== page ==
Bali

Bali is an island and province of Indonesia. The province includes the island of Bali and a few smaller neighbouring islands, notably Nusa Penida, Nusa Lembongan, and Nusa Ceningan. It is located at the westernmost end of the Lesser Sunda Islands, between Java to the west and Lombok to the east. Its capital of Denpasar is located at the southern part of the island.
With a population of 3,890,757 in the 2010 census and currently 4,225,000 as of January 2014, the island is home to most ofIndonesia’s Hindu minority. According to the 2010 Census, 83.5% of Bali’s population adhered to Balinese Hinduism followed by 13.4% Muslim, Christianity at 2.5%, and Buddhism 0.5%.

Bali is a popular tourist destination and is renowned for its highly developed arts, including traditional and modern dance, sculpture, painting, leather, metalworking, and music. The Indonesian International Film Festival is held every year in Bali. Since the late 20th century, the province has had a rise in tourism.

Bali is part of the Coral Triangle, the area with the highest biodiversity of marine species. In this area alone over 500 reef building coral species can be found. For comparison, this is about 7 times as many as in the entire Caribbean.

The tourism industry is primarily focused in the south, while significant in the other parts of the island as well. The main tourist locations are the town of Kuta (with its beach), and its outer suburbs of Legian and Seminyak (which were once independent townships), the east coast town ofSanur (once the only tourist hub), in the center of the island Ubud, to the south of the Ngurah Rai International Airport, Jimbaran, and the newer development of Nusa Dua and Pecatu.
An offshoot of tourism is the growing real estate industry. Bali real estate has been rapidly developing in the main tourist areas of Kuta, Legian, Seminyak and Oberoi. Most recently, high-end 5 star projects are under development on the Bukit peninsula, on the south side of the island. Million dollar villas are being developed along the cliff sides of south Bali, commanding panoramic ocean views. Foreign and domestic (many Jakarta individuals and companies are fairly active) investment into other areas of the island also continues to grow. Land prices, despite the worldwide economic crisis, have remained stable.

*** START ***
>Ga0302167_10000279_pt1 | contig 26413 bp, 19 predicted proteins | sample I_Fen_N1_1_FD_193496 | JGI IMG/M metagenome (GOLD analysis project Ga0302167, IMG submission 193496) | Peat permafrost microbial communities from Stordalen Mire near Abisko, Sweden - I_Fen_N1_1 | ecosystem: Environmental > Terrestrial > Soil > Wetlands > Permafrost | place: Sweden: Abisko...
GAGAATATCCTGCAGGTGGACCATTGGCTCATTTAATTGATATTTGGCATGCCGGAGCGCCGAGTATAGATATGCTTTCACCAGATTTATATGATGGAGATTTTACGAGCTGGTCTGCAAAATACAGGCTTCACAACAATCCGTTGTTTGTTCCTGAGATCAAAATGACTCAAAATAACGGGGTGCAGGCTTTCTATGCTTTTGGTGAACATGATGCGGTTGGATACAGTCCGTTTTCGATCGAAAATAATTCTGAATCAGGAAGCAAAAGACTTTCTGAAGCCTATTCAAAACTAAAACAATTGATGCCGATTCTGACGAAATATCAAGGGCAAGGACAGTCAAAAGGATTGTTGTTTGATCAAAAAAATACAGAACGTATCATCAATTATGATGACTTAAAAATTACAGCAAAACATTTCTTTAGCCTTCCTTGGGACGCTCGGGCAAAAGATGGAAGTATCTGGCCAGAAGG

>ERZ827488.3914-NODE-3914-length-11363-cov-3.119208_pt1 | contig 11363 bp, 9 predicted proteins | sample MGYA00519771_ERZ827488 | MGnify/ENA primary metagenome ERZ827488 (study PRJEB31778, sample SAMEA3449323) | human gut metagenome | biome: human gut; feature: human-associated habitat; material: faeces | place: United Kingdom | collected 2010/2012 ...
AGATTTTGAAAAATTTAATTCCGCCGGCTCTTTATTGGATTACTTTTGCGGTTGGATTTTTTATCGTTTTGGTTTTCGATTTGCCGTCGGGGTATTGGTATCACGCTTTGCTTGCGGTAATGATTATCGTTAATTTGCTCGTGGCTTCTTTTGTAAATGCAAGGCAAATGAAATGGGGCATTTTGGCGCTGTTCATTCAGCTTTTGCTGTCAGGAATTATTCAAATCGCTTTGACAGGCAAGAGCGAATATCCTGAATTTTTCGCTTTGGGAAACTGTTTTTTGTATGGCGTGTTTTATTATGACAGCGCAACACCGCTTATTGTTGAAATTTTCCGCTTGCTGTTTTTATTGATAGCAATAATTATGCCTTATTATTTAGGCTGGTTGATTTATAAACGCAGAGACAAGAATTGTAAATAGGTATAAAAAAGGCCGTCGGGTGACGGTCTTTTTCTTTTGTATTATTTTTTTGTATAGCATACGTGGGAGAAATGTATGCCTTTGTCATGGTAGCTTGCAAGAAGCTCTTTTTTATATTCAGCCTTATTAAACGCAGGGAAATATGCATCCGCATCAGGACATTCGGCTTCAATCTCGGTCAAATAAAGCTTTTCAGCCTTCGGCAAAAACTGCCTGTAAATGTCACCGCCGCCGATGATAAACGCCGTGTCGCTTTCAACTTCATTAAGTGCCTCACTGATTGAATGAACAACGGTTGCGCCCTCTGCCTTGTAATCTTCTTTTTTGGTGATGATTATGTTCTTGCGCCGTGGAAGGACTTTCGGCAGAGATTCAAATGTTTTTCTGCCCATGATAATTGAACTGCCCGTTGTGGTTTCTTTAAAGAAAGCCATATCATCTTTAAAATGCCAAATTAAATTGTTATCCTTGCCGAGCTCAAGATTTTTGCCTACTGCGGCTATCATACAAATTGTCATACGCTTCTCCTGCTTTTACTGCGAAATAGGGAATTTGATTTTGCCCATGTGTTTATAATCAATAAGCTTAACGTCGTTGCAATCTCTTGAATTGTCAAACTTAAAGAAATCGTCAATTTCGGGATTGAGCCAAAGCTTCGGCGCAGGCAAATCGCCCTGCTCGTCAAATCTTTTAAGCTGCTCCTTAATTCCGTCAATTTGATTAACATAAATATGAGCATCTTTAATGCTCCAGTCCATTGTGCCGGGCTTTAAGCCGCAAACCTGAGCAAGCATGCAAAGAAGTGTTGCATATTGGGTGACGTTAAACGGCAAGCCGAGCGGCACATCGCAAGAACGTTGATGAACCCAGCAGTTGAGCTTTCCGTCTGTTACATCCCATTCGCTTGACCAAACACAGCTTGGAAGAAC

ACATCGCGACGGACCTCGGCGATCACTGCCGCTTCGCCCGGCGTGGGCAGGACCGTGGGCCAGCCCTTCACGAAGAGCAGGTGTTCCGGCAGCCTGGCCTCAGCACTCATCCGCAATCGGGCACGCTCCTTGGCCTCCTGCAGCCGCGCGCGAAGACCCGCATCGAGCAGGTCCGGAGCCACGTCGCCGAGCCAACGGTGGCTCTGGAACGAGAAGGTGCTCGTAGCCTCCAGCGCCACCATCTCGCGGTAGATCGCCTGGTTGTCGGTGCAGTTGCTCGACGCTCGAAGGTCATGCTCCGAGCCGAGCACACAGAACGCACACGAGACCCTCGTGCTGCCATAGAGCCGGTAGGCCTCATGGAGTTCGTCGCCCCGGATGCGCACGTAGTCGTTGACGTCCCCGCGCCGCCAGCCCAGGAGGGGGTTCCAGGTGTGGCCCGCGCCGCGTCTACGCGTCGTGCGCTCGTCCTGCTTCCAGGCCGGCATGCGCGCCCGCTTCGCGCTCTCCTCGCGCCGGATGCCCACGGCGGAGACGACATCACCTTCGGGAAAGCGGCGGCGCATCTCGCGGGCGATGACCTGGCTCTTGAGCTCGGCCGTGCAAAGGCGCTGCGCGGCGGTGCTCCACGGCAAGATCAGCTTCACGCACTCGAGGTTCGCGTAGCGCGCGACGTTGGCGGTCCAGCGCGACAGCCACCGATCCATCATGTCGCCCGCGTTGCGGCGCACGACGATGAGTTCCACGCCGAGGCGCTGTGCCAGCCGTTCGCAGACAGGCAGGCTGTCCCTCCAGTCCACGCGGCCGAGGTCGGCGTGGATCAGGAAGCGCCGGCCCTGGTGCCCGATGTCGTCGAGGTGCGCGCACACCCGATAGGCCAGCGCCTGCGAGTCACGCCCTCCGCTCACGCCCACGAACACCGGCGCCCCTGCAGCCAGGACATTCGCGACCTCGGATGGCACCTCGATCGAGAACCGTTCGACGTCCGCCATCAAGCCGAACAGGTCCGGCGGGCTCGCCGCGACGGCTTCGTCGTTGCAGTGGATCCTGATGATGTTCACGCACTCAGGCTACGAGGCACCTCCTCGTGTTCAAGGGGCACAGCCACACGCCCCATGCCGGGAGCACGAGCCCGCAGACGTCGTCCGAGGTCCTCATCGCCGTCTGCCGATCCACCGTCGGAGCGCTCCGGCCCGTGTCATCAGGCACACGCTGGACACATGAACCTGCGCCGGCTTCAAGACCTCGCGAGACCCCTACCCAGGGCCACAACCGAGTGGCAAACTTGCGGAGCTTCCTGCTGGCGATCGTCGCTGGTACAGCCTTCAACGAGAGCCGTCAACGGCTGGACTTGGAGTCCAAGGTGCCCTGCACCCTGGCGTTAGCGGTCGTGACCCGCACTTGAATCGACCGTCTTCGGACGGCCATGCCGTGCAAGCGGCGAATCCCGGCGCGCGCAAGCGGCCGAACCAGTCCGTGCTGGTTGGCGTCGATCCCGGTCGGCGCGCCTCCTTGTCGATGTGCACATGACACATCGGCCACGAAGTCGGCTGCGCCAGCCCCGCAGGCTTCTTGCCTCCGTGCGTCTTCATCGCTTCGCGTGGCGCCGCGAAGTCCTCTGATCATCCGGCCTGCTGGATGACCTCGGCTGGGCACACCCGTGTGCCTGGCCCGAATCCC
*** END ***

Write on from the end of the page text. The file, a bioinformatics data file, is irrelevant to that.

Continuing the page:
Bali received the Best Island award from ‘Travel and Leisure in 2010 .

In August 2010, the film Eat Pray Love was released in theatres. The movie was based on Elizabeth Gilbert’s best-selling memoir Eat, Pray, Love. It took place at Ubud and Padang-Padang Beach at Bali. The 2006 book, which spent 57 weeks at the No. 1 spot on the New York Times paperback nonfiction best-seller list, had already fuelled a boom in Eat, Pray, Love-related tourism in Ubud, the hill town and cultural and tourist center that was the focus of Gilbert’s quest for balance through traditional spirituality and healing that leads to love.

Bali’s tourism economy survived the terrorist bombings of 2002 and 2005, and the tourism industry has in fact slowly recovered and surpassed its pre-terrorist bombing levels; the longterm trend has been a steady increase of visitor arrivals. In 2010, Bali received 2.57 million foreign tourists, which surpassed the target of 2.0–2.3 million tourists. The average occupancy of starred hotels achieved 65%, so the island is still able to accommodate tourists for some years without any addition of new rooms/hotels, although at the peak season some of them are fully booked.

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